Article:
And it sounds like Armstrong’s family is happy with the results. For his part, Rick Armstrong told me via email that Gosling and Claire Foy (who plays Rick’s mother Janet) “do an excellent job of capturing memories that I have.
“For example I was very glad to see that some of my Dad’s sense of humor comes through in the film, because he really was a pretty funny guy,” Armstrong said. “Claire’s portrayal is just so spot on that I don’t know how it could have been better. She was a very tough and independent woman and I think that comes through brilliantly.”
Rick and his brother Mark didn’t just consult on the film — they also had cameos (Rick told me, “I have a new appreciation for the patience required by everyone involved in movie making, there are long hours and a lot of sitting around!”), and they spoke out after Senator Marco Rubio suggested (absurdly) that the film might not be patriotic enough.
When I asked Rick how he sees the moon landing now, he said he agreed with his father that it was far more than a personal accomplishment.
“I believe it was a national accomplishment of 400,000 people that committed themselves to a goal and who all put in long hours and extra effort to make the impossible become possible, as well as the American taxpayers that footed the bill for it, and the government that authorized it,” Armstrong said.
“It was a global one in the sense that it was done on behalf of ‘all mankind’, as they went to great lengths to present it as a human achievement,” he continued. “Furthermore, our leadership rightly used the moon landing as a platform to improve relations with other countries based on scientific achievement, and of course, used it as a bridge with the Soviet Union to bring the Cold War to an end.”
A fault in a Soyuz rocket booster has resulted in an aborted crew mission to the International Space Station, but fortunately no loss of life. The astronauts in the capsule, Nick Hague (U.S.) and Alexey Ovchinin (Russia) successfully detached upon recognizing the fault and made a safe, if bumpy, landing nearly 250 miles east of the launch site in Kazakhstan. This high-profile failure could bolster demand for U.S.-built crewed spacecraft.
The launch proceeded normally for the first minute and a half, but at that point, when the first and second stages were meant to detach, there was an unspecified fault, possibly a failure of the first stage and its fuel tanks to detach. The astronauts recognized this issue and immediately initiated the emergency escape system.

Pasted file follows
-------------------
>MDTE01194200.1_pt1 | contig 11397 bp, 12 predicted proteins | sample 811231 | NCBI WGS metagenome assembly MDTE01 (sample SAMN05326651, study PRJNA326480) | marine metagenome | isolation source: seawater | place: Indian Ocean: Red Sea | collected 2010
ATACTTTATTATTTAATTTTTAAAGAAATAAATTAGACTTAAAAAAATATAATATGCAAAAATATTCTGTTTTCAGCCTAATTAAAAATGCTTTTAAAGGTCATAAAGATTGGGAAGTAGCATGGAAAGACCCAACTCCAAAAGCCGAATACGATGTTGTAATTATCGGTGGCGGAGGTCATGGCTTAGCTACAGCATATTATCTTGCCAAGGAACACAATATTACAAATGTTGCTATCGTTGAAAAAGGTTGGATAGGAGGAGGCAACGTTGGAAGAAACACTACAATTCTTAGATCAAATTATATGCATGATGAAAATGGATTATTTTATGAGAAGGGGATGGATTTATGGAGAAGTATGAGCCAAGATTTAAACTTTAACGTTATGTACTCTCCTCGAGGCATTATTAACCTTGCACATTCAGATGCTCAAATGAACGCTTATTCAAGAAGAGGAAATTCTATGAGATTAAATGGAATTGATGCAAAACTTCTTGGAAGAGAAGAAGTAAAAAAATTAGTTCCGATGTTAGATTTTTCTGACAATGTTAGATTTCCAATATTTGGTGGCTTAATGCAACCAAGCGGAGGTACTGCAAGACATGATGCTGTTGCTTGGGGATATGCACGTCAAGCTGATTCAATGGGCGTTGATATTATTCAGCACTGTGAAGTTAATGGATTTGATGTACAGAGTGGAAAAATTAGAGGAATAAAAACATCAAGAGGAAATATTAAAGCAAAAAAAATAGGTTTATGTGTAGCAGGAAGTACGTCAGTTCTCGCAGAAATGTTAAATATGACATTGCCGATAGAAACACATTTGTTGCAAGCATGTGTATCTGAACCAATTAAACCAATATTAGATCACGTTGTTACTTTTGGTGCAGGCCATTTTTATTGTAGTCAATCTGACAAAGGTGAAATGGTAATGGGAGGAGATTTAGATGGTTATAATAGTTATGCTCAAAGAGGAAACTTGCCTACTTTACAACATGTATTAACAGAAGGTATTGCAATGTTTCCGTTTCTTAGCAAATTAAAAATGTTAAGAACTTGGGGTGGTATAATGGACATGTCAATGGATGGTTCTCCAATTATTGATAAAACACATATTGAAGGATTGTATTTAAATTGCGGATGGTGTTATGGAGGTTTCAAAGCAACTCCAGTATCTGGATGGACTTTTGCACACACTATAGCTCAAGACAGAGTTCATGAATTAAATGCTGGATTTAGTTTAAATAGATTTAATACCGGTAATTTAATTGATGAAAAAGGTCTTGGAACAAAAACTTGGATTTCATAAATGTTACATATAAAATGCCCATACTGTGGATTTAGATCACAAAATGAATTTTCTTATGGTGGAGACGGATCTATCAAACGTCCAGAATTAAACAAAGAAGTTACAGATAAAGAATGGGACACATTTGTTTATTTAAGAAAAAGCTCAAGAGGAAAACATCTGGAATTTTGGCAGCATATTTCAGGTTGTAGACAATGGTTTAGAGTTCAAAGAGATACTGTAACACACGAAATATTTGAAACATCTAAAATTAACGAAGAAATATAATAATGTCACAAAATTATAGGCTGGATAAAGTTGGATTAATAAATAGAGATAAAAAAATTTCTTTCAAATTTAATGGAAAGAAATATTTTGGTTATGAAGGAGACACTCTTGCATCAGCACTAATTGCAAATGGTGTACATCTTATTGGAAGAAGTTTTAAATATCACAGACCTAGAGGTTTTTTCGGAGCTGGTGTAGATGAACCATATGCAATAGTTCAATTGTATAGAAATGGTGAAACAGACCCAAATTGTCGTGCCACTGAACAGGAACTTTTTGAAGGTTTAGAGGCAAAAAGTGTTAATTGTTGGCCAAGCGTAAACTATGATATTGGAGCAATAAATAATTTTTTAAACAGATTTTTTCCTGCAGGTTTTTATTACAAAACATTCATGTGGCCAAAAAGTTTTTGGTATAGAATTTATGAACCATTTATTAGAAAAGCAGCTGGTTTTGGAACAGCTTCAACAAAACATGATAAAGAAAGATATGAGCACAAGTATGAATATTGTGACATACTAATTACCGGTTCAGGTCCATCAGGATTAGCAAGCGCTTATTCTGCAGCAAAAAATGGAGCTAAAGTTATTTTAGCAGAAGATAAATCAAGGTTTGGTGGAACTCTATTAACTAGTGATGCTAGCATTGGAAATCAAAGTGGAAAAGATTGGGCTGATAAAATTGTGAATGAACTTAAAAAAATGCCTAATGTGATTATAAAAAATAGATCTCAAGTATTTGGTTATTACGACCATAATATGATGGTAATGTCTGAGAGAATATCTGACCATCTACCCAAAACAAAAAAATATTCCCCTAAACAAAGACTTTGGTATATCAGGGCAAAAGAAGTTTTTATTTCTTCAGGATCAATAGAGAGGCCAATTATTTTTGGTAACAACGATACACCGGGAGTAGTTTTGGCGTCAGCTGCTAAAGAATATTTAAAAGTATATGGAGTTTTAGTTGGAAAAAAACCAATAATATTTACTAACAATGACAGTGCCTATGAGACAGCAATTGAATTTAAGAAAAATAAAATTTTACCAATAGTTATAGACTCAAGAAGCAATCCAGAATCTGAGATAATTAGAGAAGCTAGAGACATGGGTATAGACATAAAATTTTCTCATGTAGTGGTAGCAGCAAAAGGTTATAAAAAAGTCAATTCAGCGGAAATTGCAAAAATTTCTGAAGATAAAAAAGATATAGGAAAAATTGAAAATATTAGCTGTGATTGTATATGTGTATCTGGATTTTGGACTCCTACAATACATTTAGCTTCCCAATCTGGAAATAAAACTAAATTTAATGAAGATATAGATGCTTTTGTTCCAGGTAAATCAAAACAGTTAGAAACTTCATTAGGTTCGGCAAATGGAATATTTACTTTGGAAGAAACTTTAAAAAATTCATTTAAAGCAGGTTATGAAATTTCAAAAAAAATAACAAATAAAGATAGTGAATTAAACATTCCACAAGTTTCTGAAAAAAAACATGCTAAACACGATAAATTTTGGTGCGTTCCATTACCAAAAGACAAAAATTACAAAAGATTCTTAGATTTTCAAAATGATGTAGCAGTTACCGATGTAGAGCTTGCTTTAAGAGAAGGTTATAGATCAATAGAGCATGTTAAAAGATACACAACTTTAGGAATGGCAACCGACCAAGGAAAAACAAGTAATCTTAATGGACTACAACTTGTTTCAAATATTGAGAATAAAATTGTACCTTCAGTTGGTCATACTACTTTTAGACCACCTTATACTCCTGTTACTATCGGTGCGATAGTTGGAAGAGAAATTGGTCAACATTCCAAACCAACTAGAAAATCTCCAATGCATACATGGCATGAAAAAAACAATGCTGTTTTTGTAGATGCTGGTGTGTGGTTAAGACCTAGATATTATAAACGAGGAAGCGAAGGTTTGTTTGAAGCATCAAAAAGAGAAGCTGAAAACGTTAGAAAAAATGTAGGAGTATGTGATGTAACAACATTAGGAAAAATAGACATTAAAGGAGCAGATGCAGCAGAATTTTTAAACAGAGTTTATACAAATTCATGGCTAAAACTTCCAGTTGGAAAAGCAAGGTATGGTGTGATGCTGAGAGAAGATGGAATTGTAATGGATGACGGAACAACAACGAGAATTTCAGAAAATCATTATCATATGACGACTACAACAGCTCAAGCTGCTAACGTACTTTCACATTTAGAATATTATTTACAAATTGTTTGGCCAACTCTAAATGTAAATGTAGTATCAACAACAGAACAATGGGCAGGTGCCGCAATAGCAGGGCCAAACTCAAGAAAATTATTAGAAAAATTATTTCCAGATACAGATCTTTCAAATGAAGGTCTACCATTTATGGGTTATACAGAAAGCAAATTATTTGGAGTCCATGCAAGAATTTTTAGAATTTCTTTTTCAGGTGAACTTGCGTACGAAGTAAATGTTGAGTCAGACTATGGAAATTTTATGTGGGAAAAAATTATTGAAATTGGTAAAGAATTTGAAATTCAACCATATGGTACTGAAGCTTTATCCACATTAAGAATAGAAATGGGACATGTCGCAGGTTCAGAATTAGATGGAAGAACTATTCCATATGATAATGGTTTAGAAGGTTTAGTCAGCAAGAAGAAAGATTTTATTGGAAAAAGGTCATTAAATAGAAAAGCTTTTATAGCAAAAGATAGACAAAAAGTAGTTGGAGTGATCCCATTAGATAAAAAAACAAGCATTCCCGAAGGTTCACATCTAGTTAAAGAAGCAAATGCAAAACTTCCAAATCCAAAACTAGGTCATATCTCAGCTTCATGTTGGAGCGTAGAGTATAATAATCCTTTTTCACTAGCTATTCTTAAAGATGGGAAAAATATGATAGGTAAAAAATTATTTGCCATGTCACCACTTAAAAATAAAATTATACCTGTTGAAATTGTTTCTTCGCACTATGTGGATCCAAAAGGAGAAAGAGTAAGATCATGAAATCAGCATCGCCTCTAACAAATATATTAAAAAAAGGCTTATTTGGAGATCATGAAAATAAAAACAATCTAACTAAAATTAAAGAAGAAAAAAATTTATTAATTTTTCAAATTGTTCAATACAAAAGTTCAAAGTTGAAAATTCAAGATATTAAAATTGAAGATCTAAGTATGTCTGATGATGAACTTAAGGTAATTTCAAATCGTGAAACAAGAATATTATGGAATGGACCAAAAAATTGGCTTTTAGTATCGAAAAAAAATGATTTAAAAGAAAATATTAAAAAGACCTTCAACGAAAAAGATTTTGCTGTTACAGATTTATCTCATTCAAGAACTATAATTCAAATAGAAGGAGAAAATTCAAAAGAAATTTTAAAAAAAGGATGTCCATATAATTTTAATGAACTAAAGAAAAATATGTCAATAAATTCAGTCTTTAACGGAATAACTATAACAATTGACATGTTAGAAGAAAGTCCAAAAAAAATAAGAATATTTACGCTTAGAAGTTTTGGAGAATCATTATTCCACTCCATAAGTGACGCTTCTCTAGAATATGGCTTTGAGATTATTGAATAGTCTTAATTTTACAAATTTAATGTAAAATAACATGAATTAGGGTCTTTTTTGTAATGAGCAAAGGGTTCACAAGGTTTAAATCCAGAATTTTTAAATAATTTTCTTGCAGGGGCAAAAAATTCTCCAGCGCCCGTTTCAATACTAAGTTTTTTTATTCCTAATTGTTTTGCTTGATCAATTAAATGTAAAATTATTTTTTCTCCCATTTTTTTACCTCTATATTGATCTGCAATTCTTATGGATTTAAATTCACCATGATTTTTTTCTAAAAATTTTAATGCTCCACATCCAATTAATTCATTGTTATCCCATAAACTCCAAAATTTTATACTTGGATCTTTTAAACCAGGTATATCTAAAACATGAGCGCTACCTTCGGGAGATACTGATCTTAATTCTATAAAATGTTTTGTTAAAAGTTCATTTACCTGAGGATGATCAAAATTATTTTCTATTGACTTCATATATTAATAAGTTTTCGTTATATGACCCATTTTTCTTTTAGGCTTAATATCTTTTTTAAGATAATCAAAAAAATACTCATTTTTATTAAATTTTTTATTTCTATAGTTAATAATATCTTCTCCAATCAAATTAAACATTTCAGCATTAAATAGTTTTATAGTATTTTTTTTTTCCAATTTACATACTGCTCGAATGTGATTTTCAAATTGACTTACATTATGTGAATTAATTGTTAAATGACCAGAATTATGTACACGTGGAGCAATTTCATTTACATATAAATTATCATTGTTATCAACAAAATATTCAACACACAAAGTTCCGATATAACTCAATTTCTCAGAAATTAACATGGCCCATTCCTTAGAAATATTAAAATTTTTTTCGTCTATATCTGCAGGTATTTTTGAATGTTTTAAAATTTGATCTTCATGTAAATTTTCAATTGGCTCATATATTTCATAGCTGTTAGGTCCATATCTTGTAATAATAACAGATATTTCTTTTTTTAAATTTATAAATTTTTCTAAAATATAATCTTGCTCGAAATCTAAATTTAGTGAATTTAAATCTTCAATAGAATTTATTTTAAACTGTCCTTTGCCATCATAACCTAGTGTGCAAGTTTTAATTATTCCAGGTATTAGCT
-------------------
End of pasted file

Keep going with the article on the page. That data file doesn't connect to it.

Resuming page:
Hague and Ovchinin in the capsule before the fault occurred.
The Soyuz capsule detached from the rocket and began a “ballistic descent” (read: falling), arrested by a parachute before landing approximately 34 minutes after the fault. Right now that’s about as much detail on the actual event as has been released by Roscosmos and NASA. Press conferences have been mainly about being thankful that the crew is okay, assuring people that they’ll get to the bottom of this and kicking the can down the road on everything else.
Although it will likely take weeks before we know exactly what happened, the repercussions for this failure are immediate. The crew on the ISS will not be reinforced, and as there are only 3 up there right now with a single Soyuz capsule with which to return to Earth, there’s a chance they’ll have to leave the ISS empty for a short time.
The current crew was scheduled to return in December, but NASA has said that the Soyuz is safe to take until January 4, so there’s a bit of leeway. That’s not to say they can necessarily put together another launch before then, but if the residents there need to stay a bit longer to safely park the station, as it were, they have a bit of extra time to do so.